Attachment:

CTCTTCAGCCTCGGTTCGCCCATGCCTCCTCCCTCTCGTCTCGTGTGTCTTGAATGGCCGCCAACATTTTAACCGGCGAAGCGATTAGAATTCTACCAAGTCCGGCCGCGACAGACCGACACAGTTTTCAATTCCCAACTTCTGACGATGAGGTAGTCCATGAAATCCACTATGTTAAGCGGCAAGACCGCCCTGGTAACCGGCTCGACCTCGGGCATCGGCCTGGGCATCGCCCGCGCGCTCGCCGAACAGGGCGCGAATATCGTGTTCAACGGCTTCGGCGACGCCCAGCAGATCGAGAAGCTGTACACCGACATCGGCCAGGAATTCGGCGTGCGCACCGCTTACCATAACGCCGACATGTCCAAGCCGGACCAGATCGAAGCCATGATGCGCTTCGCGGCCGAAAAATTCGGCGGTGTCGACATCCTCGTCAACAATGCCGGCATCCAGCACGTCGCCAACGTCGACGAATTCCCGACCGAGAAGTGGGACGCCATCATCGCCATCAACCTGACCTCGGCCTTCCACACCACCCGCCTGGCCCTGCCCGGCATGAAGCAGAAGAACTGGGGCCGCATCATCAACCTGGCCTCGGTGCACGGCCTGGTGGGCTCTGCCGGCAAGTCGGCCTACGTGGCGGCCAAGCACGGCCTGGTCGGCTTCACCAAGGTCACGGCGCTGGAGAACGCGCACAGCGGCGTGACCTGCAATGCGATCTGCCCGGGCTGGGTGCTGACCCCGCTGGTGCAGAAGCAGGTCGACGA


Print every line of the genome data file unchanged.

CTCTTCAGCCTCGGTTCGCCCATGCCTCCTCCCTCTCGTCTCGTGTGTCTTGAATGGCCGCCAACATTTTAACCGGCGAAGCGATTAGAATTCTACCAAGTCCGGCCGCGACAGACCGACACAGTTTTCAATTCCCAACTTCTGACGATGAGGTAGTCCATGAAATCCACTATGTTAAGCGGCAAGACCGCCCTGGTAACCGGCTCGACCTCGGGCATCGGCCTGGGCATCGCCCGCGCGCTCGCCGAACAGGGCGCGAATATCGTGTTCAACGGCTTCGGCGACGCCCAGCAGATCGAGAAGCTGTACACCGACATCGGCCAGGAATTCGGCGTGCGCACCGCTTACCATAACGCCGACATGTCCAAGCCGGACCAGATCGAAGCCATGATGCGCTTCGCGGCCGAAAAATTCGGCGGTGTCGACATCCTCGTCAACAATGCCGGCATCCAGCACGTCGCCAACGTCGACGAATTCCCGACCGAGAAGTGGGACGCCATCATCGCCATCAACCTGACCTCGGCCTTCCACACCACCCGCCTGGCCCTGCCCGGCATGAAGCAGAAGAACTGGGGCCGCATCATCAACCTGGCCTCGGTGCACGGCCTGGTGGGCTCTGCCGGCAAGTCGGCCTACGTGGCGGCCAAGCACGGCCTGGTCGGCTTCACCAAGGTCACGGCGCTGGAGAACGCGCACAGCGGCGTGACCTGCAATGCGATCTGCCCGGGCTGGGTGCTGACCCCGCTGGTGCAGAAGCAGGTCGACGA